But yes, 3DS Space Harrier 3D - so long as you've got a DS XL - looks fantastic and plays brilliantly.

    P.P.S. - What, no-one went to Mablethorpe?

    1. PaulyV

      Re: Hydraulics my baulics ;-)

      I was regularly at Mablethorpe but was more likely to be found hanging around the Space Ace machine by the entrance to Bingoland, for my sins. I can still remember the overwhelming cigarette smell around that game.

      1. MrT

        The Harrier universe...

        ...looked like it had been mown by my dad and his Suffolk Swift push-along roller-mower.

        Mablethorpe - last time I was there was when 'For Your Eyes Only' played at the cinema, which still had the Wurlitzer rise up in front of the screen before the main show... Brilliant beach, amazing dunes, RAF Tornado jets at low level to the bombing range further north...

    2. Tom 13

      Re: P.S. Greatest arcade game ever.

      I have trouble picking out the greatest one ever. I played a bunch of them and to me, they were all great.

      It was usually difficult for me to get on the Space Harrier cabinet. Neither of the arcades in my college town went in much for the console rigs: too much lost floor space. I fondly remember dieing entirely too quickly whenever I played Robotron. Defender was great as was Time Machine. I was probably best at either Galaxian or Mario Brothers at the time (turtles and the two bouncing balls on the tri-level metal frame). They were the machines located in the dining hall and each got a quarter each night after dinner. Oddly enough my favorite game in the arcade was a pinball machine with a potential for 5 ball multi-play. It was some space race type theme. You would lock up to five balls and then drop a set of targets to launch them all. It had a continuously increasing score multiplier (I think it maxed out at 20 and I never got past 10). Wish I could remember the name of it.

      Of course, I'm one of those weirdos who also loved 'Beserk!' - Come back and fight like a robot.

  16. xperroni

    Master System 3D port

    I remember playing the Master System port, goggles and all, and I loved it. In fact, after all these years I've never been so thrilled as when I first played a Master System 3D game, though I accept this is not a widely accepted account.

  17. Havin_it

    "Presumably eco-awareness hadn’t really kicked in yet, not in Japan anyway."

    Uh, has that actually happened yet then?

  18. Mark York 3 Silver badge

    1986 Memories

    Of going around Hyde Park Corner leaning out of a taxi...chatting to two asian ladies in a convertable....The car went one way, the taxi another & we went into a casino (or somewhere) where I first clapped eyes on it. Played it until we left......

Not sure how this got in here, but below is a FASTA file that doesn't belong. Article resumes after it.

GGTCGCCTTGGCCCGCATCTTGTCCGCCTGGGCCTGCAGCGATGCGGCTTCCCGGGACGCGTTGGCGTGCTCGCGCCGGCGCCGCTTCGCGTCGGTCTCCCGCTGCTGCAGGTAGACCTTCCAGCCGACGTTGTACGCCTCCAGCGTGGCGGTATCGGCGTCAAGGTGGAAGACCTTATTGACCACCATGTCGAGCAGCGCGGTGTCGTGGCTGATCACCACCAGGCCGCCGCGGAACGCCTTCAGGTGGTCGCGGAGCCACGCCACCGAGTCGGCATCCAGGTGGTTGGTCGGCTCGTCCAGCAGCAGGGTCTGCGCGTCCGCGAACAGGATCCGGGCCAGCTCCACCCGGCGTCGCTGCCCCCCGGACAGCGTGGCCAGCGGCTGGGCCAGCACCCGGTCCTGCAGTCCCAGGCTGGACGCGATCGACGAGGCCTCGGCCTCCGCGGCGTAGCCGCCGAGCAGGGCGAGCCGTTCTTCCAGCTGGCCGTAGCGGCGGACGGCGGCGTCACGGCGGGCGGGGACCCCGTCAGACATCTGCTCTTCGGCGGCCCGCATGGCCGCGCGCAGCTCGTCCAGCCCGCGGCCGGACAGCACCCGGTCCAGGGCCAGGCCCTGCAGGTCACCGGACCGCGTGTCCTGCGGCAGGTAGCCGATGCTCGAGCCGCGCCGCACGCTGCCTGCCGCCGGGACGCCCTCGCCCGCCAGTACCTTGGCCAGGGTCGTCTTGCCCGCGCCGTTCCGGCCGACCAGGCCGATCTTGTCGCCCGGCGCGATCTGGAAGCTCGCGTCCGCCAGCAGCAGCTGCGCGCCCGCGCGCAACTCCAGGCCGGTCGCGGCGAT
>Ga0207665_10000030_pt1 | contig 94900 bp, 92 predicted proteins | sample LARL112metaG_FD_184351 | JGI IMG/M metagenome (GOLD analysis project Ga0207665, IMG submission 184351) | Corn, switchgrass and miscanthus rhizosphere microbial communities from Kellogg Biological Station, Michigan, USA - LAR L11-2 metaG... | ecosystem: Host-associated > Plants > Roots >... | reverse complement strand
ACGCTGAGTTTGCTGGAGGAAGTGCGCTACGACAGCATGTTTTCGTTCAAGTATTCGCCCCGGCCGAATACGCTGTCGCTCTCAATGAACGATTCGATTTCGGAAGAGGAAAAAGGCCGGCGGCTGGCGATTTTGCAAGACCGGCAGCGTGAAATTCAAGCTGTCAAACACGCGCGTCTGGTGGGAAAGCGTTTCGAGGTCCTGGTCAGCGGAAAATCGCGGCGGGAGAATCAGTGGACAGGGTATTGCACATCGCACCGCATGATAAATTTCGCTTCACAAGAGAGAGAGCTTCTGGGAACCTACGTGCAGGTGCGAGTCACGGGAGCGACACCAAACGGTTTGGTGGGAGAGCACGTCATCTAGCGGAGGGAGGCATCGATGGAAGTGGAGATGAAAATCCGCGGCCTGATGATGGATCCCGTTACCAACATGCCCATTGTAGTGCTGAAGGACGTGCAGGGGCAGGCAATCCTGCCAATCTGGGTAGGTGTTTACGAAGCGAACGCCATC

2-3 months later PCW show in a exhibitors stall on the upper balcony right above the Sega stand, a whole suite of the machines, the incessant music, sound effects & out hero's screams for 6 IIRC whole days totally killed my desire.

    Did play it the other month on MAME though.

  19. Stevie Silver badge


    I can't remember if the title is "Space Harrier" but Nintendo released this game on the NES in 3D too. I could never see the 3D properly even after diddling with the color balance on my TV. In 2D it was boring with a capital bore.

    I have a copy of it somewhere, mint in box as it were.

    1. Joefish

      Re: Bah!

      '3D World Runner' on the NES. Although it looked similar, it was quite a different game. Very much slower and quite tedious. You ran along the ground and could jump gaps and shoot ground-level enemies. You only got to free-fly in boss fights, which used sprites to render some sub-par titchy versions of the Space Harrier dragons. The 3D was red/cyan rather than the full-colour (but flickery) shutter glasses of the Master System.

  20. Wanting more

    Blackpool for me.

    I remember playing this all afternoon in an arcade in blackpool on a school trip circa 1987. I pretty sure I had the C64 version at the time and was blown away by the arcade machine. I assumed it was hydraulics moving things about not motors, was certainly very effective.

    More like this please Reg.

  21. DaneB

    SPace Harrier new?

    Remake version with Kinect style control… or sumting?

  22. Joefish

    A home port of Planet Harriers would be nice.

    About the closest you can get is Sin & Punishment 1 & 2.

  23. Jim 59

    Never played SH, but it reminds me of Quartet, another Sega release around the same time. Bit less fashionable but great multiplayer game. Music was catchy, by the same chap I think.